Iron Catalysts Up Close

Iron Catalysts Up Close

Author: Pamela Alsabeh

Iron-catalyzed cross-coupling reactions have made great strides against more conventional palladium-mediated processes, due to the favorable cost, availability, and environmental properties of iron. However, the identity of iron intermediates involved in the iron cross-coupling catalytic cycle has remained unclear.

Konrad Koszinowski and Tobias Parchomyk, Georg-August-Universität Göttingen, Germany, have performed an in-depth study showing the presence of in situ-formed organoferrate ions in a model iron-catalyzed cross-coupling reaction. The researchers used electrospray ionization mass spectrometry (ESI-MS) to identify the iron species in solution. The model reaction used was that of PhMgCl and iPrCl in the presence of Fe(acac)3 (acac = acetylacetone).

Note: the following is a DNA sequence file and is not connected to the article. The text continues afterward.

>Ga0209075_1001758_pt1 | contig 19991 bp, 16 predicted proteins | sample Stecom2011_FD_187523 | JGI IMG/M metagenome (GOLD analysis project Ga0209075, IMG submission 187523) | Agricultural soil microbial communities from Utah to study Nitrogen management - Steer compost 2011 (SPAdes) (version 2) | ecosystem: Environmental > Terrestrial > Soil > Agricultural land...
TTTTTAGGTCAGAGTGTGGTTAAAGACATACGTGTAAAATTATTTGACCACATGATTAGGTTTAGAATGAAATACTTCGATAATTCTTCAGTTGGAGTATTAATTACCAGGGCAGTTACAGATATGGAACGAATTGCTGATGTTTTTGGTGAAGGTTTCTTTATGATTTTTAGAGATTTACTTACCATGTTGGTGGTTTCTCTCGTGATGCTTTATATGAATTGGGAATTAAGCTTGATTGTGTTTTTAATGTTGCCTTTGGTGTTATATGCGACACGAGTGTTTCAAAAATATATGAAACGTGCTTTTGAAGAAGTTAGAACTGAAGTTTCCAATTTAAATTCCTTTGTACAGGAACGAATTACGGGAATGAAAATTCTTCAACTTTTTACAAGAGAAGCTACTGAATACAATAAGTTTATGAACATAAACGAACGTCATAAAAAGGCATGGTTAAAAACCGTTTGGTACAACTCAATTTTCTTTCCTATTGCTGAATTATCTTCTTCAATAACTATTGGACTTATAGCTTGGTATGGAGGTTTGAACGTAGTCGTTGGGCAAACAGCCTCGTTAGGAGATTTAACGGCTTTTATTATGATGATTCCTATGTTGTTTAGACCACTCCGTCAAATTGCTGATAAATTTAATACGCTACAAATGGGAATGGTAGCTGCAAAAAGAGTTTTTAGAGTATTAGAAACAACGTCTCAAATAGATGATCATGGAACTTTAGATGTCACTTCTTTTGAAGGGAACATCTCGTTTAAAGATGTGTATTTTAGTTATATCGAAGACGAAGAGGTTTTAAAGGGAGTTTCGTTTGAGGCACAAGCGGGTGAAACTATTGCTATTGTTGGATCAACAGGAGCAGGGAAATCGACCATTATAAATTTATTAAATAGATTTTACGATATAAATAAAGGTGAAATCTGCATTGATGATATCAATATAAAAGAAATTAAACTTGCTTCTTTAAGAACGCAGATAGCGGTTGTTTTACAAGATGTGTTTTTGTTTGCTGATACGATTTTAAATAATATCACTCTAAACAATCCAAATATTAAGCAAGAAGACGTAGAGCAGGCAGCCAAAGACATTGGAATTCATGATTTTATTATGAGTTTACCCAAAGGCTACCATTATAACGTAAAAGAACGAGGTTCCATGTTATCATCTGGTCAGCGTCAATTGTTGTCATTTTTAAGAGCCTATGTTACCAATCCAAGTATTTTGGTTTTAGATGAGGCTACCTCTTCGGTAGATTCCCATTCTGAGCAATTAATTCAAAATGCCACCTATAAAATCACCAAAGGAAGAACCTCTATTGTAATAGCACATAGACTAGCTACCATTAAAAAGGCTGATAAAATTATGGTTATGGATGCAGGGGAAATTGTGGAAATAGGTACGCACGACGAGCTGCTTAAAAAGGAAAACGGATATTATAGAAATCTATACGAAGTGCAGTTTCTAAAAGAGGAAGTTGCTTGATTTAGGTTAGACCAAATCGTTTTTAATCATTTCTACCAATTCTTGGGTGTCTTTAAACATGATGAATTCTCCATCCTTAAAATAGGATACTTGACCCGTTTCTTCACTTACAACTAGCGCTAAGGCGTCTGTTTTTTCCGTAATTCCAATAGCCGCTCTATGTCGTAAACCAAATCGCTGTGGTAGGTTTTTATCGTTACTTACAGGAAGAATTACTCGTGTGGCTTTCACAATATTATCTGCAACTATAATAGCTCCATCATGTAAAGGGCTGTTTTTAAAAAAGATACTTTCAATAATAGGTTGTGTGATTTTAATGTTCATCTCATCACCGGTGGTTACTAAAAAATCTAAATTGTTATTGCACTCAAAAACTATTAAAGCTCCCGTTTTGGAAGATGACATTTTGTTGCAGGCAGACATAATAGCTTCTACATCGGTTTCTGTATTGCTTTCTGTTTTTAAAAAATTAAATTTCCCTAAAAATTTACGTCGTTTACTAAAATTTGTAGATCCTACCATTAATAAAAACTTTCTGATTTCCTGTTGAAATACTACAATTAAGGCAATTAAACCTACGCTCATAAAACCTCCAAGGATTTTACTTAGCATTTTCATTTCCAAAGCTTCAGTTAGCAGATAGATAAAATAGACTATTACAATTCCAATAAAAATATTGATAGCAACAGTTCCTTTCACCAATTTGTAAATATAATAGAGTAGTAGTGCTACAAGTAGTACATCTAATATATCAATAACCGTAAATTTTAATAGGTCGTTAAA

The researchers successfully identified phenylferrate species in the reaction using this method. The 1,2-bis(diphenylphosphino)benzene (dppbz) ligand proved to be a good stabilizer of low-valent ferrate species. The reasoning behind the complex mechanism of iron-catalyzed cross coupling was also revealed: Iron species in different oxidation states react with the iPrCl substrate. Reductive elimination of the key intermediate [Ph3FeiPr] forms the cross-coupled product PhiPr. Gas-phase fragmentation experiments show that the reactivity of phenylferrates in different oxidation states can differ strongly.

These results improve the mechanistic understanding of iron-catalyzed cross-coupling reactions and show that organoferrate anions can act as catalytic intermediates.


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